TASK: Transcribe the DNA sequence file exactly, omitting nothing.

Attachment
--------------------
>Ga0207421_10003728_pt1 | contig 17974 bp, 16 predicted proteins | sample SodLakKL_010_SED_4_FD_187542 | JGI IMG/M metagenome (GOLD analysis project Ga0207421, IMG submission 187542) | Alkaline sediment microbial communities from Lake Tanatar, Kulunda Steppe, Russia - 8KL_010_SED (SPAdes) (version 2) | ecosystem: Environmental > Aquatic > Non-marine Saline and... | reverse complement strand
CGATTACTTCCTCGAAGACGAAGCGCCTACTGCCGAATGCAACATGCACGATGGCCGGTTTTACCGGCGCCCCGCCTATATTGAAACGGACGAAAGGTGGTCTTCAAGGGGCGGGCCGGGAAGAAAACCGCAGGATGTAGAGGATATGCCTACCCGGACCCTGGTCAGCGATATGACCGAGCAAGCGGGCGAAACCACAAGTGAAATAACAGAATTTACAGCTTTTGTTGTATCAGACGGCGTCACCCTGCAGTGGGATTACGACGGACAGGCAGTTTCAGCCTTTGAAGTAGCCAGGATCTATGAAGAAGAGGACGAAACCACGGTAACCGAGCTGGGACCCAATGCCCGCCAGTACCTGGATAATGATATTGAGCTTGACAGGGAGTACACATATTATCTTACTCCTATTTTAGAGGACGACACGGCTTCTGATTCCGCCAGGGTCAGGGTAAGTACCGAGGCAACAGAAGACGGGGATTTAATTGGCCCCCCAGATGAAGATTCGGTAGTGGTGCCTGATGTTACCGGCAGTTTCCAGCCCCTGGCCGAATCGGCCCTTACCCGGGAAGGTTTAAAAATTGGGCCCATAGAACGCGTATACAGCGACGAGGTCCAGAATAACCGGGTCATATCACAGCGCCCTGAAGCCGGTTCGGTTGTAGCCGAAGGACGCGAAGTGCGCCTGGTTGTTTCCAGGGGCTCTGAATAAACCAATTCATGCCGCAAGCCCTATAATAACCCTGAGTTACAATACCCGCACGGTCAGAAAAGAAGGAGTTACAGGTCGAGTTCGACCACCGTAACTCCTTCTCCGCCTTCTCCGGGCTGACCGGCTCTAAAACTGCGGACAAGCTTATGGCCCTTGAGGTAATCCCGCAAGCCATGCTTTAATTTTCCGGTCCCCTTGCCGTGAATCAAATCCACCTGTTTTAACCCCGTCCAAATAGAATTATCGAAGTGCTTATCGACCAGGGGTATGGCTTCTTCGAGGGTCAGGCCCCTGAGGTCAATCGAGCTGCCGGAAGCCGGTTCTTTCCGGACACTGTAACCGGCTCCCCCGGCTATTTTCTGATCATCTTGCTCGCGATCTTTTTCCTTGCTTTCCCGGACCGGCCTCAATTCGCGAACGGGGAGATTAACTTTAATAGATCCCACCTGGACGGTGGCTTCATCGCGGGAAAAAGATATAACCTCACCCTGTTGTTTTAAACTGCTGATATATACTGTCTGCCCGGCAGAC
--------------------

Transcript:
>Ga0207421_10003728_pt1 | contig 17974 bp, 16 predicted proteins | sample SodLakKL_010_SED_4_FD_187542 | JGI IMG/M metagenome (GOLD analysis project Ga0207421, IMG submission 187542) | Alkaline sediment microbial communities from Lake Tanatar, Kulunda Steppe, Russia - 8KL_010_SED (SPAdes) (version 2) | ecosystem: Environmental > Aquatic > Non-marine Saline and... | reverse complement strand
CGATTACTTCCTCGAAGACGAAGCGCCTACTGCCGAATGCAACATGCACGATGGCCGGTTTTACCGGCGCCCCGCCTATATTGAAACGGACGAAAGGTGGTCTTCAAGGGGCGGGCCGGGAAGAAAACCGCAGGATGTAGAGGATATGCCTACCCGGACCCTGGTCAGCGATATGACCGAGCAAGCGGGCGAAACCACAAGTGAAATAACAGAATTTACAGCTTTTGTTGTATCAGACGGCGTCACCCTGCAGTGGGATTACGACGGACAGGCAGTTTCAGCCTTTGAAGTAGCCAGGATCTATGAAGAAGAGGACGAAACCACGGTAACCGAGCTGGGACCCAATGCCCGCCAGTACCTGGATAATGATATTGAGCTTGACAGGGAGTACACATATTATCTTACTCCTATTTTAGAGGACGACACGGCTTCTGATTCCGCCAGGGTCAGGGTAAGTACCGAGGCAACAGAAGACGGGGATTTAATTGGCCCCCCAGATGAAGATTCGGTAGTGGTGCCTGATGTTACCGGCAGTTTCCAGCCCCTGGCCGAATCGGCCCTTACCCGGGAAGGTTTAAAAATTGGGCCCATAGAACGCGTATACAGCGACGAGGTCCAGAATAACCGGGTCATATCACAGCGCCCTGAAGCCGGTTCGGTTGTAGCCGAAGGACGCGAAGTGCGCCTGGTTGTTTCCAGGGGCTCTGAATAAACCAATTCATGCCGCAAGCCCTATAATAACCCTGAGTTACAATACCCGCACGGTCAGAAAAGAAGGAGTTACAGGTCGAGTTCGACCACCGTAACTCCTTCTCCGCCTTCTCCGGGCTGACCGGCTCTAAAACTGCGGACAAGCTTATGGCCCTTGAGGTAATCCCGCAAGCCATGCTTTAATTTTCCGGTCCCCTTGCCGTGAATCAAATCCACCTGTTTTAACCCCGTCCAAATAGAATTATCGAAGTGCTTATCGACCAGGGGTATGGCTTCTTCGAGGGTCAGGCCCCTGAGGTCAATCGAGCTGCCGGAAGCCGGTTCTTTCCGGACACTGTAACCGGCTCCCCCGGCTATTTTCTGATCATCTTGCTCGCGATCTTTTTCCTTGCTTTCCCGGACCGGCCTCAATTCGCGAACGGGGAGATTAACTTTAATAGATCCCACCTGGACGGTGGCTTCATCGCGGGAAAAAGATATAACCTCACCCTGTTGTTTTAAACTGCTGATATATACTGTCTGCCCGGCAGAC